China’s Censors Briefly Lift Veil on Film Review Process

China’s state broadcaster takes a rare look inside the film censorship process.

Chinese television viewers caught a rare glimpse into the operations of their country’s notoriously opaque film censorship process over the weekend after the media watchdog opened its doors to state media for a guided tour.

The less than 10-minute piece broadcast on the “Walk Down Chang’an Avenue” program on CCTV-13 on Saturday night featured China Film Bureau chief Zhang Hongsen in a walk-and-talk interview with CCTV reporter Gu Bing.

Like many of China’s government offices, the much-feared and powerful media industry regulator and censor, the State Administration of Press, Publication, Radio, Film and Television of the People’s Republic of China (SAPPRFT), sits along the wide, imperious main avenue in the country’s capital.

As the report shows, the offices themselves are somewhat drab — their stripped-back spartan appearance in keeping with the aesthetic of president Xi Jinping’s austerity campaign against extravagance and waste.

Yet despite their humble appearance, the offices are the central point at which crucial decisions over the appropriateness of content in film and other media are nutted out by officials, filmmakers, and studio executives from Hollywood who have made their pilgrimage to China’s cultural and political capital.

“I can count a number of people who’ve been here, including top executives from the 6 top studios in Hollywood,” Zhang tells his interlocutor as he ushers them into a fairly nondescript meeting room. “We’ve received Michael Bay, Alfonso Cuarón Orozco, Nikita Mikhalkov, and many Chinese directors here.”

As Zhang puts it, the offices represent “the final door that every Chinese and imported foreign movie has to pass through before they’re able to reach Chinese audiences and the Chinese market.”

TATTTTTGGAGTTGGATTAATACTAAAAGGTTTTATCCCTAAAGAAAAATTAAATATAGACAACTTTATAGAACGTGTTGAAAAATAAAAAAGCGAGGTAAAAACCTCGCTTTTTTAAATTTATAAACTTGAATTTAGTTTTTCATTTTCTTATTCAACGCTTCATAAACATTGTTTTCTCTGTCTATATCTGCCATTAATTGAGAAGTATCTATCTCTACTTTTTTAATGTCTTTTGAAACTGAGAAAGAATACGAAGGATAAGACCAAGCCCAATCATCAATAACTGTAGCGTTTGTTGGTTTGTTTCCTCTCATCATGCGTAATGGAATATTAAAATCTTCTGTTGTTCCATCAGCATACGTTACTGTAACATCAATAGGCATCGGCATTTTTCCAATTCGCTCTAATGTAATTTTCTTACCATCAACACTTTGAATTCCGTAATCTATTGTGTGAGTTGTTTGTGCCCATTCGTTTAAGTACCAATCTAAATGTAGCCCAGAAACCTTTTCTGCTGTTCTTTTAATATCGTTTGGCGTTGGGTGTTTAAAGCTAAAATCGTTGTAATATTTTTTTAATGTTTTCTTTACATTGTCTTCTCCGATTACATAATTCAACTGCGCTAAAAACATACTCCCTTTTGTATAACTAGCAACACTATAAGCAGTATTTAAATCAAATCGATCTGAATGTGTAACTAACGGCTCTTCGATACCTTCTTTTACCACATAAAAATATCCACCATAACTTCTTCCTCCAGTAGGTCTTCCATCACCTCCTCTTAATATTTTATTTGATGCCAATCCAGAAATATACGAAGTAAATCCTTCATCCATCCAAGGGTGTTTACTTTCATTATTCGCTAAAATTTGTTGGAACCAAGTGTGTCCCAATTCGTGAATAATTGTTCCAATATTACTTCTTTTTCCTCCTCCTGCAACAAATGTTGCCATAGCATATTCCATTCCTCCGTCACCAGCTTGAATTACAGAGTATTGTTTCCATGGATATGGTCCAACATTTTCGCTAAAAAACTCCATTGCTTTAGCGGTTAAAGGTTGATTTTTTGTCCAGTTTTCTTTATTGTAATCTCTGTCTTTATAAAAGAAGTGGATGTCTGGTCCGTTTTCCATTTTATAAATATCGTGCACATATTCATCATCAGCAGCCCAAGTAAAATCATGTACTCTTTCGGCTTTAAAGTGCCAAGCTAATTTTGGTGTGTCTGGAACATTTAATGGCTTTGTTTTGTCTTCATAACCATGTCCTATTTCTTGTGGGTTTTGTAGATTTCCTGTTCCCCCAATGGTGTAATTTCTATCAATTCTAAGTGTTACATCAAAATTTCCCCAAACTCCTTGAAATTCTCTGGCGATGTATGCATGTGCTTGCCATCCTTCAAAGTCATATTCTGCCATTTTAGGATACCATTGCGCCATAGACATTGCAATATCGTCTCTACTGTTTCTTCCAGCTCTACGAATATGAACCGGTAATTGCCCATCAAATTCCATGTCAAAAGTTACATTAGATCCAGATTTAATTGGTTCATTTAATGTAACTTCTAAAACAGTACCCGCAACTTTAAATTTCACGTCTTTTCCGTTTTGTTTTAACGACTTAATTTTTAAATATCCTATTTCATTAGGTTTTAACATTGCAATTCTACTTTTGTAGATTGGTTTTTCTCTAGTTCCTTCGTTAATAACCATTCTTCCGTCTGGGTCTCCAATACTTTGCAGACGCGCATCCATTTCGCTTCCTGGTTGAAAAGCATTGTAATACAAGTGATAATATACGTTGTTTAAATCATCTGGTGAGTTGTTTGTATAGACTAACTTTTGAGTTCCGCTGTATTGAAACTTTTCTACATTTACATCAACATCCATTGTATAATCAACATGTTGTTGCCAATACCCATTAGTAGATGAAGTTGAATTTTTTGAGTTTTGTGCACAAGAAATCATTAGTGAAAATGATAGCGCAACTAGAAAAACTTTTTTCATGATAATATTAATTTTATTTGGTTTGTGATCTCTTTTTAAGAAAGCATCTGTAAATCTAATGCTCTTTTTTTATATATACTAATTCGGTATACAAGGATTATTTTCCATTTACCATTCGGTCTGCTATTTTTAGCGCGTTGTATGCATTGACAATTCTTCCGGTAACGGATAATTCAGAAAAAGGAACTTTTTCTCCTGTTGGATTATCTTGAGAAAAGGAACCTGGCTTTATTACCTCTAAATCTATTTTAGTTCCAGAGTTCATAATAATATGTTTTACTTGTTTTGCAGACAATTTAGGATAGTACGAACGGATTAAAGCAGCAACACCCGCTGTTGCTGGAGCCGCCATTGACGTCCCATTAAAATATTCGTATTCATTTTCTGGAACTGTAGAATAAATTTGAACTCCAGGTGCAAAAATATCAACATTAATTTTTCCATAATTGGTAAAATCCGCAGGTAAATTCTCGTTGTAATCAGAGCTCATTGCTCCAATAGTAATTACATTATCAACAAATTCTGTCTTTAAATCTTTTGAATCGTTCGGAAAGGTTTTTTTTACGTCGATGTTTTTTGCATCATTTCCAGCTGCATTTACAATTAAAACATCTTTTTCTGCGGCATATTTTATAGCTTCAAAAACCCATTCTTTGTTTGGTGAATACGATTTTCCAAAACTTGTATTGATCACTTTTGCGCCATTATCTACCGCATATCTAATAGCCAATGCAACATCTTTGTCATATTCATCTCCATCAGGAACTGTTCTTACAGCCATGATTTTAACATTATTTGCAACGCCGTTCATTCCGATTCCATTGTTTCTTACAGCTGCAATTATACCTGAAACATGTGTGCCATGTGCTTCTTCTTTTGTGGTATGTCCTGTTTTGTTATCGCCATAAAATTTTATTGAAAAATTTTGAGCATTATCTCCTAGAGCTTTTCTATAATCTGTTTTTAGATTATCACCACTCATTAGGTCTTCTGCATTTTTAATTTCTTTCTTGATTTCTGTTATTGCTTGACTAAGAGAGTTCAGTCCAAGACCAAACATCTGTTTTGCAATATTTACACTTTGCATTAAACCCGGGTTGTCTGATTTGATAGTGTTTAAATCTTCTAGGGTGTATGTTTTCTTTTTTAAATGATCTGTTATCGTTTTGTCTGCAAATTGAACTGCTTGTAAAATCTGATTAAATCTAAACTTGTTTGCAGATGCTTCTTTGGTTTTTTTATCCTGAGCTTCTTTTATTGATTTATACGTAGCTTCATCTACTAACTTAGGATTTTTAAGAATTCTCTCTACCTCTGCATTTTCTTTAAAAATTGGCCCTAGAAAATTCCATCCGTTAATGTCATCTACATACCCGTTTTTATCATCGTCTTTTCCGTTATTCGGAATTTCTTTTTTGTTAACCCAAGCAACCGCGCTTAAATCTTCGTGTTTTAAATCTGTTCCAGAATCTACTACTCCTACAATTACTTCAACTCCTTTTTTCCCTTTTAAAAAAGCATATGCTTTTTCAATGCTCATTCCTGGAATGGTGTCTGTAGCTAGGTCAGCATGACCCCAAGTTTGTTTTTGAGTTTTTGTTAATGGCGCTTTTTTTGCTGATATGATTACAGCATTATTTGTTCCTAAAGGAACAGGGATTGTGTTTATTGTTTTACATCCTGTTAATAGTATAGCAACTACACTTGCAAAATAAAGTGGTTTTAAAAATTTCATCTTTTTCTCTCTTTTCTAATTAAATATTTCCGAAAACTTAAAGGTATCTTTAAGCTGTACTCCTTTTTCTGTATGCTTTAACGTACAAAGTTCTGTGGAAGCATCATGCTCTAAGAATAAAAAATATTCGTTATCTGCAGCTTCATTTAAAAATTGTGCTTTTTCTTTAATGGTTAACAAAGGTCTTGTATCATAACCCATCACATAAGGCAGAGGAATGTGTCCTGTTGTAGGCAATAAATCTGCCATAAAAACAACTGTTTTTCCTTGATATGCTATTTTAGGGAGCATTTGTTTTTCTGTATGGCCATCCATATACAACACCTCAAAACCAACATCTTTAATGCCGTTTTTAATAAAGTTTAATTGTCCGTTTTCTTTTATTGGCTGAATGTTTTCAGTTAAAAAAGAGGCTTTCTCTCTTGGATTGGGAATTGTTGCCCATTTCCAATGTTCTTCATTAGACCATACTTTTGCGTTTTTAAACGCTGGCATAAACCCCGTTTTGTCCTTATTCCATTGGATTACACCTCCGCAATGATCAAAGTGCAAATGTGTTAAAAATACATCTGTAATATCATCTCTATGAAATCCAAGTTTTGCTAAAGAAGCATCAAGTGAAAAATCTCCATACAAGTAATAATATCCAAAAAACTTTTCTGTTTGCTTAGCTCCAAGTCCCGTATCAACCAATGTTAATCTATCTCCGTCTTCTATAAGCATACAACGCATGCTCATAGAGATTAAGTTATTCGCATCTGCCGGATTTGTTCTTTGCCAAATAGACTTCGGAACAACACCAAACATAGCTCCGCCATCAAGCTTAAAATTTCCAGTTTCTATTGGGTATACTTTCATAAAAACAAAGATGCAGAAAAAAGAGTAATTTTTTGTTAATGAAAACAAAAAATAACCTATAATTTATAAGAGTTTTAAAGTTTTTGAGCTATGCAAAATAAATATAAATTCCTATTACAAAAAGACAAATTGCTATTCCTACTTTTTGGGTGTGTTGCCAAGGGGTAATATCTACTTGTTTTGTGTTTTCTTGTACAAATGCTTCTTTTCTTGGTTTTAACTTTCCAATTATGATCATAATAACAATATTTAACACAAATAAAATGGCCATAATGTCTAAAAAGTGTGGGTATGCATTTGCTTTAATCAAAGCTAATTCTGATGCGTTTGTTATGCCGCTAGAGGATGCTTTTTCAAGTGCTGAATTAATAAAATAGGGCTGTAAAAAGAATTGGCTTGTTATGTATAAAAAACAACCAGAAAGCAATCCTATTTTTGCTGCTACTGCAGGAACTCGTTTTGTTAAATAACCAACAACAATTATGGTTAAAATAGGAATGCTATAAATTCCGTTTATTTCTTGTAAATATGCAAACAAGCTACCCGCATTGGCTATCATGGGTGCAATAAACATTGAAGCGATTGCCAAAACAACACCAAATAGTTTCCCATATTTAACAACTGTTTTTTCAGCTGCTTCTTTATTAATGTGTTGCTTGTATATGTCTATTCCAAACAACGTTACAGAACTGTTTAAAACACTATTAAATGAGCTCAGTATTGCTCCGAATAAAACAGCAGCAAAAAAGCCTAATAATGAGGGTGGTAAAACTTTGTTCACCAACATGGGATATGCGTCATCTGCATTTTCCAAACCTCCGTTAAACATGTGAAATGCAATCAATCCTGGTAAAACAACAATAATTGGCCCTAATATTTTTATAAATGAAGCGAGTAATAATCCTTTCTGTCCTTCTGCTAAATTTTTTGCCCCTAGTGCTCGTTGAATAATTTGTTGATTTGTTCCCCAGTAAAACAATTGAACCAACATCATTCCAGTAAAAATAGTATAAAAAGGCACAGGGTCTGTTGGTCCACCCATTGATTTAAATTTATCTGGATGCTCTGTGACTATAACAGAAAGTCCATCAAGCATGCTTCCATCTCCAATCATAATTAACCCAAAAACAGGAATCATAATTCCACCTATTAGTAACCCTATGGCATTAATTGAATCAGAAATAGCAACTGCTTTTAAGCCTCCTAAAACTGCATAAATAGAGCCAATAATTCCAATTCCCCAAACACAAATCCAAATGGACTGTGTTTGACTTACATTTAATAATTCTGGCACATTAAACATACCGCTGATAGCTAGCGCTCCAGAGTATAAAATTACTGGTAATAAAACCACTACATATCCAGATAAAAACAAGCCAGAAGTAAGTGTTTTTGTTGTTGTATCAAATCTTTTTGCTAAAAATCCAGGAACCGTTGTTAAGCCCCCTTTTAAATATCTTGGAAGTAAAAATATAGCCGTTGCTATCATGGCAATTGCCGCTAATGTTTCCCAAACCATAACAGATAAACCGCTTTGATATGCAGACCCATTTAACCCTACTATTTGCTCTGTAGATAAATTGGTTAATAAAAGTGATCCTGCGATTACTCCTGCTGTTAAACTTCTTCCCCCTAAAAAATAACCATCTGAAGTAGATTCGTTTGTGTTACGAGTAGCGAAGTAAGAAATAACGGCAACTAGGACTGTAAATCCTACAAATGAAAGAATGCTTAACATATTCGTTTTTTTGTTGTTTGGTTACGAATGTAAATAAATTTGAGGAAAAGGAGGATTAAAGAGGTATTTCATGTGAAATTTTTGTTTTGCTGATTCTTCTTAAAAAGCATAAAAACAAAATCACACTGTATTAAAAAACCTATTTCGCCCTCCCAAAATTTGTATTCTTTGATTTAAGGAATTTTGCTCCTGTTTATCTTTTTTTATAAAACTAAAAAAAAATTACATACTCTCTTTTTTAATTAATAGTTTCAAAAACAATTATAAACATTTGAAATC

While the short program was hardly a hard-hitting expose of the secretive organization and its processes, Zhang did offer some morsels on how the censorship sausage is made.

No fewer than 10 people must be involved in any review of a movie, Zhang says for instance. If there are any minor disagreements about an element of a film, a two-thirds vote is needed. For anything more serious, the officials have to discuss it and then re-watch the film before coming to a unanimous decision.

The entire review process for one film should not exceed one month, Zhang says.

No single official should let their own subjective standards cloud their judgment Zhang stresses, but rather, they should be guided by the law – for which he points to the new Chinese film law released last month as containing the relevant clauses which, he says, are “extremely clear.”

But when pressed for more details about what criteria is used for deciding what ends up on the cutting room floor, Zhang retreats into turgid party-speak and bureaucratese — saying, in essence, that above all, the censors will brook no compromise when it comes to the cardinal principles of government ideology.

Fortunately, Zhang cheerfully insists that very few films that go through the process have serious political problems. Instead, what the censors have to deal with are considered “unprofessional, gratuitous, or vulgar elements,” down to very specific shots and flaws.

“The film review process is not just about interception and blocking [projects] nor is it just a control and management,” Zhang says. “It’s a way for artists and officials to discuss art and the progress of art together, it’s a great platform for improving artistic quality and artistic level.”

At the end of the report, the two men visit a local Beijing cinema. The first thing Zhang looks out for at local cinemas is, he says, is if the ratio of foreign to domestic films is correct.

Zhang also takes the opportunity to pour cold water on speculation that new parental warnings at cinemas represented a move towards a rating system for the country.

“It’s not meant that way,” Zhang said. “It’s just a viewing guide suggestion, there’s nothing else to it than that, nothing broader than that,” he said adding that the media had misinterpreted it.